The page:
A Blog by Dr Stephen Dansiger.
Now that the MET(T)A Protocol (Mindfulness and EMDR Treatment Template for Addictions/Agencies) has moved from being Addiction specific and now more geared toward all mental health and wellness agencies, Eating Disorder clinics are seeking to implement the protocol. In the same spirit and research-based foundation as with substance use disorders, eating disorders are increasingly being investigated and treated through the prism of trauma. When we look at the literature on eating disorders, as we would expect we see some genetic connections and predispositions, particularly with anorexia nervosa, while we also see it widely noted in the literature that disruptions in nurture can lead to disordered eating. Brewerton (2007) detailed the relationship between interpersonal trauma and eating disorders, and later studies have looked at the specifics of that trauma, focusing in on childhood physical and sexual abuse, as well as neglect. Anything that might have an impact on body image or overall self-worth can become a trigger for disordered eating. In addition, as a result of trauma driven etiology of eating disorders, we also see the possible development of comorbid PTSD. Sometimes though, the symptoms of trauma reveal themselves below the threshold of diagnosable PTSD, but must be treated nonetheless.
East of Los Angeles in Claremont, CA, an eating disorder clinic called Bright Road Recovery has become a MET(T)A Protocol Affiliated Center. They have had all outpatient levels of care for the last few years, and have recently added a residential level of care. All of their clinicians are trained or are training in EMDR therapy. Mindfulness already has been part of their curriculum, so our MET(T)A trainers are going to be deepening that aspect of their program both for the self-care of the staff and for the well-being of the clients. While the gathering of data is in its beginning stages, anecdotal reports from the therapists and other staff at Bright Road indicate that this trauma focused approach is already starting to have an effect on the overall milieu, while helping clinicians to see healing of trauma related symptoms of eating disorders. As a result, clients are becoming more able participate in taking care of the physical manifestations of their disordered eating. The training in and practice of EMDR therapy as the central therapy and orientation of the clinic is helping clinicians to focus more intently on the 3 Stage Model of Trauma Treatment as a guide to their work. As the work continues, we hope to see the same positive results in the treatment of Eating Disorders as we have in Substance Use Disorders by moving the needle from Trauma Informed treatment to Trauma Focused treatment.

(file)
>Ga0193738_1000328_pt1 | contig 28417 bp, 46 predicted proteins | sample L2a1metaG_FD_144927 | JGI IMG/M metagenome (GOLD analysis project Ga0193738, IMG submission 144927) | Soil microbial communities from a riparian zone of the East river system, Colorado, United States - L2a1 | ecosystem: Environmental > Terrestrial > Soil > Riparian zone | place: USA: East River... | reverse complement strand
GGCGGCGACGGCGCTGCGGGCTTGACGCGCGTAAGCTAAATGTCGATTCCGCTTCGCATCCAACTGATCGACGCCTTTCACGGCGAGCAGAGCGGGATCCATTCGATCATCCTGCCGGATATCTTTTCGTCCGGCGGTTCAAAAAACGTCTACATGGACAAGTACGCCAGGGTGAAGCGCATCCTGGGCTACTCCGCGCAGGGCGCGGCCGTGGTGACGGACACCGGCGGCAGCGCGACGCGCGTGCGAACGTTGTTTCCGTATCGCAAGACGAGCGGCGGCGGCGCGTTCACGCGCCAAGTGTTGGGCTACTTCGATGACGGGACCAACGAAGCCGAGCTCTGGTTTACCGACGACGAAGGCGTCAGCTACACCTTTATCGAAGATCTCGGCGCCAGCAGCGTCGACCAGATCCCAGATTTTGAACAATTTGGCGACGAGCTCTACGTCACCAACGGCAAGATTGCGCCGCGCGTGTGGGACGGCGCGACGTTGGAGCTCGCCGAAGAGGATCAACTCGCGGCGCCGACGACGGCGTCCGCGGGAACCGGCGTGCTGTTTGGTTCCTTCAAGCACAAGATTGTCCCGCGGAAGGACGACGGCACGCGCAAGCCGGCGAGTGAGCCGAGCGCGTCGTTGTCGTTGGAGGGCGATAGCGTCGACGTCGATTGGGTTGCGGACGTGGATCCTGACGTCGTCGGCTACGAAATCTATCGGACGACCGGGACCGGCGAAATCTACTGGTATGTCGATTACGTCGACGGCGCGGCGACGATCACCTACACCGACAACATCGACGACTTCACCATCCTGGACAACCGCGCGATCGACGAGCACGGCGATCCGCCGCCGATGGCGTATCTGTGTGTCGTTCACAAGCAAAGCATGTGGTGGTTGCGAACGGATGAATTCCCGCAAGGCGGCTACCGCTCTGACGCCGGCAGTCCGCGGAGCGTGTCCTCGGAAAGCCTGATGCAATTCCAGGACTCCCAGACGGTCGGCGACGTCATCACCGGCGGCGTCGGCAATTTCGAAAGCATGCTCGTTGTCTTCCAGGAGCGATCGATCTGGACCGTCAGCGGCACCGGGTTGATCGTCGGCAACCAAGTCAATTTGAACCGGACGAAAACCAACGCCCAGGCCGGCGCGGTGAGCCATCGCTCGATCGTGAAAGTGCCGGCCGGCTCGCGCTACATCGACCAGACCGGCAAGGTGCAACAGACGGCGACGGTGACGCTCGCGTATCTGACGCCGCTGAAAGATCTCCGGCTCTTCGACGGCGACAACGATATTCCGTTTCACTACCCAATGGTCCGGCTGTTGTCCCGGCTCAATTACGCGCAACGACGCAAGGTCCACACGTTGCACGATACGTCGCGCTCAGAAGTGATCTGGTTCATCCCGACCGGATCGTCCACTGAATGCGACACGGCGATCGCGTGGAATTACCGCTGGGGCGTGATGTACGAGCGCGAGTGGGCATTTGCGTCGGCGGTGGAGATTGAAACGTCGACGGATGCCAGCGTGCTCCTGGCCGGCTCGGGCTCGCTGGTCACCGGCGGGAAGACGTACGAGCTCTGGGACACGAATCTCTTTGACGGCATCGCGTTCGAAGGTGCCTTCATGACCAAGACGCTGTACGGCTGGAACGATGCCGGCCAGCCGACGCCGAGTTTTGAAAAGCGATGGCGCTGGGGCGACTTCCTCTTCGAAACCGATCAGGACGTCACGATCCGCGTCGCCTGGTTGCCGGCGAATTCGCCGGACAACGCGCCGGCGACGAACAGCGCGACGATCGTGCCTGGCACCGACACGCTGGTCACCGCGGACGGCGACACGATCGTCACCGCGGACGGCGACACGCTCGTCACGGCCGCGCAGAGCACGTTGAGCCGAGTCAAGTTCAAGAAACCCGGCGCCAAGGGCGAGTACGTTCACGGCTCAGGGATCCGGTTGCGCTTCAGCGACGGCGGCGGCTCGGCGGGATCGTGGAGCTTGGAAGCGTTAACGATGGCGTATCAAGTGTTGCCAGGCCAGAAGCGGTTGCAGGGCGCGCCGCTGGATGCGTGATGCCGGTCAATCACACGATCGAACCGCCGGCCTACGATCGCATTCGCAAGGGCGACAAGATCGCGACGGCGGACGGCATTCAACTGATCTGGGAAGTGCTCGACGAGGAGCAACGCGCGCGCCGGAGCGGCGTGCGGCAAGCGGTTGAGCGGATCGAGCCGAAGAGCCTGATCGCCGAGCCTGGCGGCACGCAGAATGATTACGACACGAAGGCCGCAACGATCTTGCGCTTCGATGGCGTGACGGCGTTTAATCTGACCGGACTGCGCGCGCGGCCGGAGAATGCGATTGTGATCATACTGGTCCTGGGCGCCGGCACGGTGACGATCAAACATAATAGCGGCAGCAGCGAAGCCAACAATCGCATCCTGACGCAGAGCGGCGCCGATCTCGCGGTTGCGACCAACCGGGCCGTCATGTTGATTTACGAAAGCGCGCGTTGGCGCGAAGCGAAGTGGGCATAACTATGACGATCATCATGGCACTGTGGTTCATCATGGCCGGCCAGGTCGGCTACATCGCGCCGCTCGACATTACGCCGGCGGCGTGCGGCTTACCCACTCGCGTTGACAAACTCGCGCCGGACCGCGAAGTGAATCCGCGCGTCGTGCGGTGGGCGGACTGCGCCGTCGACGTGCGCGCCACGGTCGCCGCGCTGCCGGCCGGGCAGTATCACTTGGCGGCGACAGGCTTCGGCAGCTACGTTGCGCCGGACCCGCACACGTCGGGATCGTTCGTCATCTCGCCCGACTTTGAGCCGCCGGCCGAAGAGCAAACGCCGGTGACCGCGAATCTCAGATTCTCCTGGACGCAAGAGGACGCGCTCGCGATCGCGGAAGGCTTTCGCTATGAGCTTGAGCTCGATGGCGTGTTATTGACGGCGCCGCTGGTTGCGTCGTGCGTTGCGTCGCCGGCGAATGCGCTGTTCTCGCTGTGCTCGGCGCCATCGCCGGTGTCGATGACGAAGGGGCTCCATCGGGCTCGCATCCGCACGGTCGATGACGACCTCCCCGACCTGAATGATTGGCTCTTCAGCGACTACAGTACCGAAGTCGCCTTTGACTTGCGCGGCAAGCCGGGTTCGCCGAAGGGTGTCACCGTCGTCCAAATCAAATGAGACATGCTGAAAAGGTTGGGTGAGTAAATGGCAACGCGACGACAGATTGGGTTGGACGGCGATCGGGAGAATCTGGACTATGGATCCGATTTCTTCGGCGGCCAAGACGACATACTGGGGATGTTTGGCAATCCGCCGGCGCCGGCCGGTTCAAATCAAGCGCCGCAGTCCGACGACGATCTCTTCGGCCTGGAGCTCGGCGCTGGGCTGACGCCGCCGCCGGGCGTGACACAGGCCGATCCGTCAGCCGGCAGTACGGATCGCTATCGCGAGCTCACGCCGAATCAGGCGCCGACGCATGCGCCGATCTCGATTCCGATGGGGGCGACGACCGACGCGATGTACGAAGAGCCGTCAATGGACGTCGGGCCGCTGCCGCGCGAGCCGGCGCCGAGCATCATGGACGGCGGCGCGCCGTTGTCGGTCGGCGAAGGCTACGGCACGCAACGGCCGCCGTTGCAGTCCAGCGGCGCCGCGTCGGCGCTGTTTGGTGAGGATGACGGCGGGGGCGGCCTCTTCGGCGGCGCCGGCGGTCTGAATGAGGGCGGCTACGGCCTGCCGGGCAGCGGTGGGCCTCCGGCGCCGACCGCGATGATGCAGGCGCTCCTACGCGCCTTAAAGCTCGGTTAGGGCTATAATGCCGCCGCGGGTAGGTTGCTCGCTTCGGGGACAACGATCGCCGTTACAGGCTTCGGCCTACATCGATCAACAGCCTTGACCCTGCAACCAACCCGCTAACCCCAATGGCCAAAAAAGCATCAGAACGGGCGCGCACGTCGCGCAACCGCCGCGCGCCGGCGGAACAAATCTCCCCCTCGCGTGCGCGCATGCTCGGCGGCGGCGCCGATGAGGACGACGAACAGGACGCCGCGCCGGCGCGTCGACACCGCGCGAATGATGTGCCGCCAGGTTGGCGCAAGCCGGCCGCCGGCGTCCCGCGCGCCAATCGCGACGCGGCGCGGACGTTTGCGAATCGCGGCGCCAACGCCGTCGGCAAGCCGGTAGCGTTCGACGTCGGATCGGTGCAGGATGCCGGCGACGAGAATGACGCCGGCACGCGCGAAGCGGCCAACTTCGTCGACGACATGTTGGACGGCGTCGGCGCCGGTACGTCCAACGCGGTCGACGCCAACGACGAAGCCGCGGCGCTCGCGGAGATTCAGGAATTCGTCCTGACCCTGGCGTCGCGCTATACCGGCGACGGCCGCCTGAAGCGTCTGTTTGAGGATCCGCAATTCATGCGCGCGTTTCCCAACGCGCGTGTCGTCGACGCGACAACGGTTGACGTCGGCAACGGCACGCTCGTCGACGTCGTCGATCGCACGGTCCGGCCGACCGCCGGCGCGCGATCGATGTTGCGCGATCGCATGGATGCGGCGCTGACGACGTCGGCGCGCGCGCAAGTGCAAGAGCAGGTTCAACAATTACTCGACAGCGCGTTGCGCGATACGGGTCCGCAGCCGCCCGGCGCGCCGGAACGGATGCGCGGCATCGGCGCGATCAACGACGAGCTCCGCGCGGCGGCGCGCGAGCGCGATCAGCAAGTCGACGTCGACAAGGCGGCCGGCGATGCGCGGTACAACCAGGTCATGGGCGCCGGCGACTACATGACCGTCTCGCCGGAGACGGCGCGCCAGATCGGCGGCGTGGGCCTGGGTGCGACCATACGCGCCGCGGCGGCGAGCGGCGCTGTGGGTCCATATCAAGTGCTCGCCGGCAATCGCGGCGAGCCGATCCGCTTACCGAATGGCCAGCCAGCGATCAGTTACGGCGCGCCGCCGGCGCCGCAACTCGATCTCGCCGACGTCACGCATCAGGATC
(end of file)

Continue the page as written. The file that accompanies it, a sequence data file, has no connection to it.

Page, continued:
About the Author:
Stephen Dansiger, PsyD, MFT
- ↑ Brewerton, Timothy D. Eating disorders, trauma, and comorbidity: focus on PTSD. The Journal of Treatment & Prevention. 2007;15(4): 285-304. doi:10.1080/10640260701454311
- ↑ Cowden, S. (2019, June 24). Eating Disorders and Physical, Emotional, and Sexual Abuse. Retrieved from https://www.verywellmind.com/the-influence-of-abuse-trauma-on-disordered-eating-1138267
- ↑ Emamzadeh, A. (2018, July 9). What Is the Relation Between Eating Disorders and Trauma? Retrieved from https://www.psychologytoday.com/us/blog/finding-new-home/201807/what-is-the-relation-between-eating-disorders-and-trauma
- In a Groundbreaking Decision, the World Health Organization Accepts Compulsive Sexual Behavior as a Legitimate Diagnosis
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